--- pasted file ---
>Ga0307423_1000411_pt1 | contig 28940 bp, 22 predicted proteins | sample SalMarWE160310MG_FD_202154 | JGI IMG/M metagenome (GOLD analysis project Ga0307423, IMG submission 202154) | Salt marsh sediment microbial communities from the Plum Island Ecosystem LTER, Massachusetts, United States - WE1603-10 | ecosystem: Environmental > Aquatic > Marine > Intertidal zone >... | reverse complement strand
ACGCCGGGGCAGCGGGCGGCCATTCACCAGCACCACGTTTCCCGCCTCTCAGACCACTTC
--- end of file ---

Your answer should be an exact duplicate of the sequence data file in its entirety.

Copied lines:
>Ga0307423_1000411_pt1 | contig 28940 bp, 22 predicted proteins | sample SalMarWE160310MG_FD_202154 | JGI IMG/M metagenome (GOLD analysis project Ga0307423, IMG submission 202154) | Salt marsh sediment microbial communities from the Plum Island Ecosystem LTER, Massachusetts, United States - WE1603-10 | ecosystem: Environmental > Aquatic > Marine > Intertidal zone >... | reverse complement strand
ACGCCGGGGCAGCGGGCGGCCATTCACCAGCACCACGTTTCCCGCCTCTCAGACCACTTC